However, the vendor doesn’t always need to distribute the source themselves. Under GPLv2 clause 3(c), they can simply redistribute an “offer to distribute corresponding source code” that they themselves received from a third party along with the binary code, provided that the vendor did not modify the source themselves.

EDIT 8/11: Glen points out in the comments that clause 3c only applies to non-commercial distribution, so it seems Telstra can’t copy someone else’s notice – they’d need to provide their own offer for source (3b) or put the source code in the box somehow (3a).

“Sagem made the device, not Telstra. They are responsible for compliance.”

It is true that Sagem made the device. However, Telstra are the legal entity who are distributing (ie selling) it. The customer’s relationship is with Telstra, not Sagem. Whatever private arrangement exists between Telstra & Sagem is not our business.

Of course, in practice, it is Sagem who will probably be responsible for providing source code and documentation in order to allow Telstra to comply. At the moment I think there are two possibilities: one is that Sagem provided enough information to ensure their compliance, and Telstra ignored that information. The second is that Sagem did not provide enough information, and are themselves in violation of the license. However, as I said before, this is Telstra’s business with Sagem, not my business or the business of any of Telstra’s customers.

“This is why I don’t trust GPL… blah blah… open source zealots… blah blah…”

This one always baffles me. Via GPL/LGPL a company can get access to a complete world-class operating system with libraries for almost any conceivable use. They get this at no monetary cost, without needing to negotiate any license agreements or pay a cent to anyone. Better yet, all of the software comes under a single license so the legal department only needs to read and understand one or two documents. The company is then welcome, even encouraged, to build end-user software on top of this OS & libraries, bundle it all into their products and sell it at a profit.

The only thing a company is asked to do is acknowledge the open source components, and make source available. That’s the sole cost to a vendor like Telstra, for an entire software ecosystem. I believe the GPL can make no claim on any of Telstra’s original contributions to the T-Hub, such as the custom HTML UI, which are not derivative works of any open source software. None of that source needs to be released, unless Telstra wants to release it. There’s no risk that Telstra will somehow lose any competitive advantage they have in this product, via open source.

Yet it seems to be all too hard. Why is that?

Alternatives to T-Hub

If you want to buy something like a T-Hub (“kitchenputer”), but want a product that respects copyright law, then I recommend checking out Chumby for starters. Chumby Industries are a terrific company when it comes to open source. Internode sell chumbys in Australia (no Chumby One yet, though. :(.)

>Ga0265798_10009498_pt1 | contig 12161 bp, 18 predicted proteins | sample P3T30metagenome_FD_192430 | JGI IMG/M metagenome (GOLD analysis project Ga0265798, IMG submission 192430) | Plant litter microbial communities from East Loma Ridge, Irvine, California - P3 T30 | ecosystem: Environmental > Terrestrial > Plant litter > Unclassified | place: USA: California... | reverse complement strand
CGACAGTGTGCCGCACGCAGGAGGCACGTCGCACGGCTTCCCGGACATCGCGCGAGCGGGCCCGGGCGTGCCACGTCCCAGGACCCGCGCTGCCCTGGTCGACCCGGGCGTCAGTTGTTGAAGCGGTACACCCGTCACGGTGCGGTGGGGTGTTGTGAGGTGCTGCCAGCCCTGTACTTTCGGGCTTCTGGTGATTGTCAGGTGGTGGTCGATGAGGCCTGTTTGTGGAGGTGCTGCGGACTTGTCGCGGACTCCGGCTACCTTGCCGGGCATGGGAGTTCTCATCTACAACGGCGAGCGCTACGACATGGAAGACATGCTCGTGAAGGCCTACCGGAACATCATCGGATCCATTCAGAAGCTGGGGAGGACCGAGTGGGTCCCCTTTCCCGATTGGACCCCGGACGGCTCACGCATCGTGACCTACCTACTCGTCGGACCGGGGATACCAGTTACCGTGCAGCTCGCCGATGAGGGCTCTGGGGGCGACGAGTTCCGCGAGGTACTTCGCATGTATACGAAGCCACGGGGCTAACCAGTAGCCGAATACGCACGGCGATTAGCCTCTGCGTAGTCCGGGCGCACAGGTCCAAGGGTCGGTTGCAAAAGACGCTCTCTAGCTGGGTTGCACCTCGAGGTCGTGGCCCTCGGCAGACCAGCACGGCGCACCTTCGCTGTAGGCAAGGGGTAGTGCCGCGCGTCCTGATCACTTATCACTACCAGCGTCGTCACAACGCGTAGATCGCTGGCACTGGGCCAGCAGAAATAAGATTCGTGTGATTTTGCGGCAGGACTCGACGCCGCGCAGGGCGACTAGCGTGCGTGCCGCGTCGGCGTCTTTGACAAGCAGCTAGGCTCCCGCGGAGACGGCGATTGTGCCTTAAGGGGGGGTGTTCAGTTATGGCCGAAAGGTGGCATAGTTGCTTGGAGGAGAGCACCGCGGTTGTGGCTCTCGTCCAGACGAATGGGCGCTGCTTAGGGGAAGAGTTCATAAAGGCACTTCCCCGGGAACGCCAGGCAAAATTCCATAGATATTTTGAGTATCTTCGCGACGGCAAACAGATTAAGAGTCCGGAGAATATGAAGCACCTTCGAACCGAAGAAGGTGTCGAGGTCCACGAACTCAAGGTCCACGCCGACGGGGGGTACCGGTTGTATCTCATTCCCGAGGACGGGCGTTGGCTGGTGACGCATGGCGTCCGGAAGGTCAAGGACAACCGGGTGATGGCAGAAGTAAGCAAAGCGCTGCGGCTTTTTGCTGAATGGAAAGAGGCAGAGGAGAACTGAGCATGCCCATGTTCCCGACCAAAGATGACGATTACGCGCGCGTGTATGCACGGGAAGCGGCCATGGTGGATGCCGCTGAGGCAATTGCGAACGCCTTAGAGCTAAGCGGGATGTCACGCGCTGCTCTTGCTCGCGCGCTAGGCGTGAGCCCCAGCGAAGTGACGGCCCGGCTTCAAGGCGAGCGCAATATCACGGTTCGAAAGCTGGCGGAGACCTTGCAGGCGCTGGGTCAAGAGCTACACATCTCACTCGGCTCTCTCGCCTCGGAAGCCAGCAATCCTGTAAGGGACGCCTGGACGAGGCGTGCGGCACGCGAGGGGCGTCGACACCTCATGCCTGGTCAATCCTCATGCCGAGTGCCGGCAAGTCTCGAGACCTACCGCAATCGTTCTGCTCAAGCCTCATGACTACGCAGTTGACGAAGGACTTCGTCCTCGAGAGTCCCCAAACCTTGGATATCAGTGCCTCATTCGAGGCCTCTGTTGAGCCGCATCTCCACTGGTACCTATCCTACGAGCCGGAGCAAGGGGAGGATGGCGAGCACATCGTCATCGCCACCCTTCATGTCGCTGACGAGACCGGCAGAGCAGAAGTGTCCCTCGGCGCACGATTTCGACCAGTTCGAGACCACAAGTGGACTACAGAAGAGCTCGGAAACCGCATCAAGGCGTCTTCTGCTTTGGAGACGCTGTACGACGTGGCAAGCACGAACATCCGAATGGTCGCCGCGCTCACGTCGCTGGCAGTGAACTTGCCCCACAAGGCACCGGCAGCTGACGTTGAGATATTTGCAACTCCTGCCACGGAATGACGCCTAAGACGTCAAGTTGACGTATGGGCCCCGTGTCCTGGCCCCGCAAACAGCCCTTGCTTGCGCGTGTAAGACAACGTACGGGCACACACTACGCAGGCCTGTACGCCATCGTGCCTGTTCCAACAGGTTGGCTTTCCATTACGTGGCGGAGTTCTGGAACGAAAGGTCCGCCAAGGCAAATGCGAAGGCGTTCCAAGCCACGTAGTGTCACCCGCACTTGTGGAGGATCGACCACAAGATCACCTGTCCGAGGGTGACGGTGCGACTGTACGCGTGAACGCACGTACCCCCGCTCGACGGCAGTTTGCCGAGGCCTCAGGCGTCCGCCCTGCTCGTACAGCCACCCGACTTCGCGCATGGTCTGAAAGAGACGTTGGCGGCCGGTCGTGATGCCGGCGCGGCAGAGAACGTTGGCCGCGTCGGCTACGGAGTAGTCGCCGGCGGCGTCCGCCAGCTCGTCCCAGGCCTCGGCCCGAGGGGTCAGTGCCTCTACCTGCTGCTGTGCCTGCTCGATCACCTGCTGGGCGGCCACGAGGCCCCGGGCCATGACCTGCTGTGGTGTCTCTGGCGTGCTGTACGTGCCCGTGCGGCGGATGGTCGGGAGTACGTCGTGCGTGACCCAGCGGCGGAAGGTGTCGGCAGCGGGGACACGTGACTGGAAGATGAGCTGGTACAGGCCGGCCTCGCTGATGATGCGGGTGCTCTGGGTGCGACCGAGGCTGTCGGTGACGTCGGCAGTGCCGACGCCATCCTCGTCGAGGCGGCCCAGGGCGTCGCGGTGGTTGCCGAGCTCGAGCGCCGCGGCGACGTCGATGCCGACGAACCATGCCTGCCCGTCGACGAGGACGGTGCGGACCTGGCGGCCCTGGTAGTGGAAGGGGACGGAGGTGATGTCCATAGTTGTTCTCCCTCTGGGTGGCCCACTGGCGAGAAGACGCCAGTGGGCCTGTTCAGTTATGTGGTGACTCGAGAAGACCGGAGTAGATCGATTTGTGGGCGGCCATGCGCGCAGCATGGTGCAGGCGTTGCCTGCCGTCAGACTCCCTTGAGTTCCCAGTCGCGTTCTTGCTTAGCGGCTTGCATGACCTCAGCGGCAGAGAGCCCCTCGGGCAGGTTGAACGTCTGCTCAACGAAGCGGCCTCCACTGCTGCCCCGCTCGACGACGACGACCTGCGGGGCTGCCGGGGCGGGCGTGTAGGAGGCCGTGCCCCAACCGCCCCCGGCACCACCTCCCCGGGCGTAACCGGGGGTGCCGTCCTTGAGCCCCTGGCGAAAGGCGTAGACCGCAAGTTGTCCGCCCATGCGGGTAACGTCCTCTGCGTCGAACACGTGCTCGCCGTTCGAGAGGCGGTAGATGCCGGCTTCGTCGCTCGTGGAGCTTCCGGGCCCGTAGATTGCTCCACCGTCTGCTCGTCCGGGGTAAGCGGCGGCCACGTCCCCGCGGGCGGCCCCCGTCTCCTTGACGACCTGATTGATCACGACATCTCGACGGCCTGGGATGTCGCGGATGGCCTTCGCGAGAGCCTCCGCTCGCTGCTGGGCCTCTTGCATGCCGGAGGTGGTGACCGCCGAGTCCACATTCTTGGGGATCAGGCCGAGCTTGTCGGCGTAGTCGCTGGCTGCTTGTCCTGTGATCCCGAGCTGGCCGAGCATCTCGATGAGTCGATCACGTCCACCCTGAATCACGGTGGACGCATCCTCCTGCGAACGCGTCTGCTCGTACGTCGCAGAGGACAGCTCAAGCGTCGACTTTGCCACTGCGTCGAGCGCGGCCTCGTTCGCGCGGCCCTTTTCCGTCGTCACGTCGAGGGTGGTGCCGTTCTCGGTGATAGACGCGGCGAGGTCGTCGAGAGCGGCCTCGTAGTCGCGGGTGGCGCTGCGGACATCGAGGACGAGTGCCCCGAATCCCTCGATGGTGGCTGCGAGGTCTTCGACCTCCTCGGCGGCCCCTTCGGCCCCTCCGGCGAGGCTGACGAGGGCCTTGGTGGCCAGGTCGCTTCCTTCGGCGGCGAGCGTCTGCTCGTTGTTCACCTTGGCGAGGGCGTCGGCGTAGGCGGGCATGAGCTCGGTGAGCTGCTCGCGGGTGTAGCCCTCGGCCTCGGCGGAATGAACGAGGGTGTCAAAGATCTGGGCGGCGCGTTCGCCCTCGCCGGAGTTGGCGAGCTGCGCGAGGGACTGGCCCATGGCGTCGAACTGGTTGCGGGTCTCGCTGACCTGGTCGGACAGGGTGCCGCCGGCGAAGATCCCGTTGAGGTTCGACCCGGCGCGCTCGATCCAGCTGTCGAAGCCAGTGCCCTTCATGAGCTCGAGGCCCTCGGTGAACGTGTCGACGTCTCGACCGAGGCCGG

What am I doing next?

I’m going to notify as many rights-holders as I can find for the software mentioned above, and encourage them to formally contact Telstra.

I’m not sure what I’m going to do personally with my ebay T-Hub. I’m not a Telstra customer, so it’s more or less useless in its current form. So far I haven’t found any way to load custom firmware, without spoofing Telstra’s update web server (although I haven’t taken mine apart to look for a serial console.)

I thought it might make a good Android tablet, but it has a resistive touch screen and it also probably doesn’t have enough physical buttons for a good Android user experience. Plus for the same money I could buy a OMAP3-based Android tablet with a Cortex A8 in it (newer than the ARM11 CPU in the T-Hub.)

So… it’s probably going back on ebay. Unless anyone wants to buy a nearly-new T-Hub? I can’t guarantee the sale will comply with any licenses, though. :D.

28 thoughts on “Telstra violating GPL in their T-Hub product

  1. The party A (OEM) sells to party B (retailer) sells to party C (consumer) is an interesting issue.

    Typically we see the OEM directly provide source, eg I have a Samsung phone and they operate http://opensource.samsung.com/ as a repository for all their products.

    I didnt buy my phone directly from Samsung though; and my retailer does not provide the source code that Samsung provide. Is my retailer technically violating the GPL?

  2. Nathan – My understanding is that as long as they ship the device with the correct notices attached, they don’t necessarily have to give you any source.

    I believe on Android that information is usually available on the device itself, under “About>Legal Info”, as well as in the documentation. As long as something somewhere says (in essence) “Contains GPL licensed software X copyright Y. Source code available from Z”, then I believe it’s compliant.

    I think technically, though, if that information was somehow not available then you need to ask for it from your retailer, who will then go up the chain to Samsung.

    Whether you’d complain to your retailer even though you knew Samsung had released source is probably a matter of how pedantic you are, though. :)

    EDIT: One thing worth noting is that OEMs like Samsung aren’t obliged to run portals like opensource.samsung.com. They could instead choose to provide all of the source code only privately to their vendors, making the OEM compliant under GPLv2 clause 3(a) not 3(b). That then makes the vendors responsible for ensuring compliance. That’s the pattern we see with a lot of the Android Tablet SoCs.